Trapped by a cap?

Suppose that you had to declare how much greenhouse gas your fleet emitted in a given year based primarily on the amount of fuel your fleet burned. After that, your emissions would be frozen or perhaps gradually reduced over an extended period.

If you reduced your carbon footprint faster than required, you could sell the right to emit more greenhouse gases to another company. On the other hand, if you needed to burn more fuel and emit more carbon dioxide for some bizarre reason – like adding trucks to your fleet or getting more productivity out of existing trucks, for example – you could buy credits from another company.

That’s a simple description of cap-and-trade – the principal mechanism numerous states and many in Congress want to use to reduce greenhouse gas emissions. A cap-and-trade system is really a cross between mandated emissions-cutting steps with penalties for noncompliance and a voluntary program that might just reward companies for superior performance in reducing carbon output.

In concept, cap-and-trade sounds reasonable, and proponents tout it as a market-based solution. But imagine trying to monitor compliance at the company level in multiple industries across the entire United States. Just establishing and verifying the baseline of greenhouse gas emissions under which each company would be judged would be daunting. But the logistics are just the beginning.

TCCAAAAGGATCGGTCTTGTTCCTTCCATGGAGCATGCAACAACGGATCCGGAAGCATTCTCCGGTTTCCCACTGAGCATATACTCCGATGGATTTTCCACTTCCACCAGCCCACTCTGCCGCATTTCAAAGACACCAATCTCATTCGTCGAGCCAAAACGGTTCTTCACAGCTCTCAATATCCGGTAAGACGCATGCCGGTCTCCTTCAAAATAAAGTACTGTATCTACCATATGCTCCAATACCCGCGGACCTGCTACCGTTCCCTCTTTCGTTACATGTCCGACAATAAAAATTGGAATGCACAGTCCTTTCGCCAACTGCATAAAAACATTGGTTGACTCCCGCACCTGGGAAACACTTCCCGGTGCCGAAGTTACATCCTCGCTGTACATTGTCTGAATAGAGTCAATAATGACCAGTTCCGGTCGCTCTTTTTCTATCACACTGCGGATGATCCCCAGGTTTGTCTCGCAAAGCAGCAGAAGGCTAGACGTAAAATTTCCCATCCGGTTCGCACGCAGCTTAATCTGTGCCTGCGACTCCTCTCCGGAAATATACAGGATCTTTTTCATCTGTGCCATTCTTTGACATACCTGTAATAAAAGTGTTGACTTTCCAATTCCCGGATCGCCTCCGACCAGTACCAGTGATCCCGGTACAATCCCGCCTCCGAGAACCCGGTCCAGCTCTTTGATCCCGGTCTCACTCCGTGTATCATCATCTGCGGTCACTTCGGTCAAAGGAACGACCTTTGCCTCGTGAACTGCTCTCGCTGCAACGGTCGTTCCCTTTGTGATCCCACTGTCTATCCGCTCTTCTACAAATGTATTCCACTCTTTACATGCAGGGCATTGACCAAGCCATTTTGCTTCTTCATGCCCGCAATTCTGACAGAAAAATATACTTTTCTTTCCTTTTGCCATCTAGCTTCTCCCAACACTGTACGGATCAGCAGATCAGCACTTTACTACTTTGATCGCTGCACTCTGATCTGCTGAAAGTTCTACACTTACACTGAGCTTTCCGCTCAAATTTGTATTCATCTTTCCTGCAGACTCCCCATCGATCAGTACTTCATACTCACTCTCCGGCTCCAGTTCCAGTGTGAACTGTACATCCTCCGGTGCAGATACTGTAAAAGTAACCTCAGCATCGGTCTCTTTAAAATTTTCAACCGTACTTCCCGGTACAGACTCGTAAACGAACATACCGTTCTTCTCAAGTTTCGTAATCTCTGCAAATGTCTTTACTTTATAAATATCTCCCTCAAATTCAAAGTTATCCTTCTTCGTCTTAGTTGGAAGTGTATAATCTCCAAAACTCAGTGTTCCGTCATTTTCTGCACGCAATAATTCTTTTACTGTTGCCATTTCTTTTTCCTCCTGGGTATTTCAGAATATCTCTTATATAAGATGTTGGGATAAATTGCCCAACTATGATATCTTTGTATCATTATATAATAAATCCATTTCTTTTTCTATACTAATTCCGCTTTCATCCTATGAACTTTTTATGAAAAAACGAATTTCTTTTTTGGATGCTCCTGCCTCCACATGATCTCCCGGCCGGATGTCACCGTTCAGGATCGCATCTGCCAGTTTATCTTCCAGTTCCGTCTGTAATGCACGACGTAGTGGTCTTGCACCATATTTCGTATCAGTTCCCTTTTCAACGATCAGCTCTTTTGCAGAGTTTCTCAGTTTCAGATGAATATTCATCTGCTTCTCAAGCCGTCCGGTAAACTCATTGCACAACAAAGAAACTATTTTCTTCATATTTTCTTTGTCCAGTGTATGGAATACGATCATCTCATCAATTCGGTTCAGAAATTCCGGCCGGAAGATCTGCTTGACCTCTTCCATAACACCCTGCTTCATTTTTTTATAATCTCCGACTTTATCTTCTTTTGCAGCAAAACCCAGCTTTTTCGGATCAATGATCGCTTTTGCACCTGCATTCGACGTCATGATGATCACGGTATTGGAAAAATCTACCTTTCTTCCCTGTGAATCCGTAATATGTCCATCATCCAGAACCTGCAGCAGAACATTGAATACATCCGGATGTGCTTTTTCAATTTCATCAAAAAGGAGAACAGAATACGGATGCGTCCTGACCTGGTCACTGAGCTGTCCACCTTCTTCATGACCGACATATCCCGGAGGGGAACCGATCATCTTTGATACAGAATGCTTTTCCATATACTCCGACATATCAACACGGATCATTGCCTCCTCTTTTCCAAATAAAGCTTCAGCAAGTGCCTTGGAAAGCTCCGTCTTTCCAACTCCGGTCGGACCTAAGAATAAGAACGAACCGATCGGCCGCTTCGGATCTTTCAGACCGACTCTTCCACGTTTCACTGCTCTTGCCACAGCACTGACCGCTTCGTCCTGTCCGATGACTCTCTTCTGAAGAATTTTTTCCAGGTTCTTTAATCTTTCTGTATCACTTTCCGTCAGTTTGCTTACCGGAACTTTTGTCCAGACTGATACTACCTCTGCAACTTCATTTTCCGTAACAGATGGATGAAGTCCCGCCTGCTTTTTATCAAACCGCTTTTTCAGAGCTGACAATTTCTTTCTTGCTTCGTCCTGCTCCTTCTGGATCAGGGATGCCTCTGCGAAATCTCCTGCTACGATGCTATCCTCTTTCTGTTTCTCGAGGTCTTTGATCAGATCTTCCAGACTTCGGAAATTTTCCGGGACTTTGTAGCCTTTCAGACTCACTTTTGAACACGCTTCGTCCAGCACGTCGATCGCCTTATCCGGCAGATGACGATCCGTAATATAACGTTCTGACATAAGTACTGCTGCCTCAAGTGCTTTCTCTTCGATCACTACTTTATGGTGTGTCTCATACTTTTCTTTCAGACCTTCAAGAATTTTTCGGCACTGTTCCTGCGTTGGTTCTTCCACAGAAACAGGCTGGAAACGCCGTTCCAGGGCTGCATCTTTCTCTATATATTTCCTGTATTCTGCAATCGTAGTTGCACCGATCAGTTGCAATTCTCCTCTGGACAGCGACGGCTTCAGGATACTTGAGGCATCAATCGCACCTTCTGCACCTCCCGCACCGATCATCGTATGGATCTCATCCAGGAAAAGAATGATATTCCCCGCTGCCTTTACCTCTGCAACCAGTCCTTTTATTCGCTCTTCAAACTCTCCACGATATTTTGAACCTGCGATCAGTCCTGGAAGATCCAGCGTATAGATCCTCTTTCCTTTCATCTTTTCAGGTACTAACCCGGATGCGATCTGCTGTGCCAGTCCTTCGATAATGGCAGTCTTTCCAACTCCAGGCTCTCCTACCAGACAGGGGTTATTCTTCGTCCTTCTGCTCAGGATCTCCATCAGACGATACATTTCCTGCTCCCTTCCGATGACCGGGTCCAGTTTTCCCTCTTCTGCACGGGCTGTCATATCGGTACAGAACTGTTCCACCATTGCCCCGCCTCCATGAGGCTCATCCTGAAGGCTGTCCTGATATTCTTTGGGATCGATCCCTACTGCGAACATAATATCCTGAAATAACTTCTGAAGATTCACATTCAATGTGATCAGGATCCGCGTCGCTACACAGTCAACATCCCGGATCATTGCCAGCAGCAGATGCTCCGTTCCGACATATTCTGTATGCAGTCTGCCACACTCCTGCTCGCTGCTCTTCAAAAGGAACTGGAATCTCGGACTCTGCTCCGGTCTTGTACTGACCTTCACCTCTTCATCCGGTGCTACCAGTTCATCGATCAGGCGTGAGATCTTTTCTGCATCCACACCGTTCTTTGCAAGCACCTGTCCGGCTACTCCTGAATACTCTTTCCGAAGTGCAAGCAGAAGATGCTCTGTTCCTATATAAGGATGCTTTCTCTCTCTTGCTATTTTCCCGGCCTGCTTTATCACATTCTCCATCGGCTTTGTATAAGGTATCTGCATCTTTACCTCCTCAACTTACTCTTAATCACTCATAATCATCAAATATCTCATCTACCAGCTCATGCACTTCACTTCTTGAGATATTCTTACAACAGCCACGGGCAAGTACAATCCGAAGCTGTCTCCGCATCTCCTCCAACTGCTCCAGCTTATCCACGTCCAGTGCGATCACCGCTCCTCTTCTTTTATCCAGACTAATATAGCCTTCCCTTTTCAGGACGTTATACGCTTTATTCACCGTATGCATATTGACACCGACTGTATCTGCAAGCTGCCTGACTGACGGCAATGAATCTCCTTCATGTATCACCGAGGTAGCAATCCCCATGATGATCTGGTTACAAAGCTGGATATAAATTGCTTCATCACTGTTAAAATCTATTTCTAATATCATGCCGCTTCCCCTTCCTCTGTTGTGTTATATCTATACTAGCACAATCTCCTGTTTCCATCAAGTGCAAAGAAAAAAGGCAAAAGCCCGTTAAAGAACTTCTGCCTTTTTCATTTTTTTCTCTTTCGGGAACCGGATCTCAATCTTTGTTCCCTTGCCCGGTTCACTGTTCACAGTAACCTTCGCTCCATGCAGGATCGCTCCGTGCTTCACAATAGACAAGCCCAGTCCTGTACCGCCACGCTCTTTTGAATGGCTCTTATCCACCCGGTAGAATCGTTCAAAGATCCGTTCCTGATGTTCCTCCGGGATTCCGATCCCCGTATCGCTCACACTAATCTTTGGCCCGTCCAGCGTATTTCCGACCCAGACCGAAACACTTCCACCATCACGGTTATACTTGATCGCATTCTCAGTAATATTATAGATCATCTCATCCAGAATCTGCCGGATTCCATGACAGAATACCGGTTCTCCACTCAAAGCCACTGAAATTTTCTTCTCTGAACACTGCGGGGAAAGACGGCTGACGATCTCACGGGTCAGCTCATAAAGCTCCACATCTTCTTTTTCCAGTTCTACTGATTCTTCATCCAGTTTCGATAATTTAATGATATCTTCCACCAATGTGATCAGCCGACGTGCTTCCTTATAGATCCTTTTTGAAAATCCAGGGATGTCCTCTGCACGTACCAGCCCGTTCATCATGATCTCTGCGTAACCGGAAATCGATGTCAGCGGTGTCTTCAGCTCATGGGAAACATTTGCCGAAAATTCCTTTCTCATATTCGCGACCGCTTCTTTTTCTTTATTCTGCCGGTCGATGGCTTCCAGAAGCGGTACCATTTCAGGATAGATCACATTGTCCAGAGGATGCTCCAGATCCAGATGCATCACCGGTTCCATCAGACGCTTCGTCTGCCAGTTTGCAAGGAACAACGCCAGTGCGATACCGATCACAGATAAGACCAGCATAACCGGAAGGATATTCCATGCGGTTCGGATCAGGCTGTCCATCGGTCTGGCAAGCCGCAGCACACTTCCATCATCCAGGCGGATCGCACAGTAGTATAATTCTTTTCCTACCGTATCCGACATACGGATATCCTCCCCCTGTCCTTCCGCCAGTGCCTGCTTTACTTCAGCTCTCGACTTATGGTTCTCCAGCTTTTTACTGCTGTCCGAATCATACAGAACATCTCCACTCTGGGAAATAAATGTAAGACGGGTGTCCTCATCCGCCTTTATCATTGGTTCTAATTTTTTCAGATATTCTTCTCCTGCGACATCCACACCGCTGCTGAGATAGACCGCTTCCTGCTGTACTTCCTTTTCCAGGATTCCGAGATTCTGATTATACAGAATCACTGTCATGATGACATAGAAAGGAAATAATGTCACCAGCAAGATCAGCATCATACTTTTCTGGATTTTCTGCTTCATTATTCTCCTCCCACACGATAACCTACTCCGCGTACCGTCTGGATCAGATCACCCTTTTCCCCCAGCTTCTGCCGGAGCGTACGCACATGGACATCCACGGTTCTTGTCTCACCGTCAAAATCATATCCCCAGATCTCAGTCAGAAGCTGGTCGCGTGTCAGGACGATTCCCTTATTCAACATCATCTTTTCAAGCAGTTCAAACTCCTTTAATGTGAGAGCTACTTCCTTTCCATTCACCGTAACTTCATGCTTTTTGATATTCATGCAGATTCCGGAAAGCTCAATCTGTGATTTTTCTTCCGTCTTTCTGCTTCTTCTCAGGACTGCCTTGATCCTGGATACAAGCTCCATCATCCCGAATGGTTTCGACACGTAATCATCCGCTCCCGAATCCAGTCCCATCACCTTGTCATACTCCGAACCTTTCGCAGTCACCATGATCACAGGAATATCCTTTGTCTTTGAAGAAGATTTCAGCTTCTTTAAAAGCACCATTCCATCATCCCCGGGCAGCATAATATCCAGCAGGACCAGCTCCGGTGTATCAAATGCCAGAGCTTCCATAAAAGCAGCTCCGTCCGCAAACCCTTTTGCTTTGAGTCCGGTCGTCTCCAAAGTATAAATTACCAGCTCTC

Make no mistake: Market-based regulation is still regulation. If a cap-and-trade system covered mobile sources like trucking, you likely would face upper limits on your carbon output. Sure, you could earn credits by improving your fuel efficiency, but you likely would wipe out those gains just by adding a couple of trucks to your fleet. You could buy carbon credits, but in some cap-and-trade proposals, trading could occur only within an industry. So you might have to approach a competitor to buy those credits. And imagine that you pursued a new customer only to realize you didn’t have room in your carbon footprint to serve the account. Perhaps you could provide better service at a lower rate, but someone else would get the business because you couldn’t buy the trucks you needed. Carriers might even buy other carriers just to gain access to their carbon credits. And how could the trucking industry as a whole meet long-term freight demand?

In effect, a cap-and-trade system for carbon emissions could return trucking to the economic regulation it was freed from a generation ago. Once again, a limited, government-allocated resource would disrupt the free market – only this time it would be carbon emissions rather than precious operating authority.

If all this sounds speculative, consider that 39 U.S. states, four Canadian provinces, one Mexican state and three Indian tribes have joined The Climate Registry, an organization that is developing standards for measuring, reporting and verifying greenhouse gas emissions in a number of sectors. The organization has circulated a draft reporting protocol that details how an operator of medium- or heavy-duty trucks would calculate its emissions.

The Climate Registry wouldn’t set environmental policy. Rather, it would be the standard repository for companies and organizations to file and update their greenhouse gas emissions. States would rely on the registry as the backbone of their own voluntary, regulatory or market-based programs. For example, the governors of nine Midwestern states last month agreed to establish cap-and-trade programs and to use The Climate Registry as the tracking mechanism.

Cap-and-trade probably isn’t workable for trucking, but state and federal governments might force it on the industry anyway. The American Trucking Associations is floating a better, simpler way for highway users to shed their share of carbon emissions: Take steps that would substantially reduce fuel consumption. That makes more sense than creating an Interstate Commerce Commission for greenhouse gases.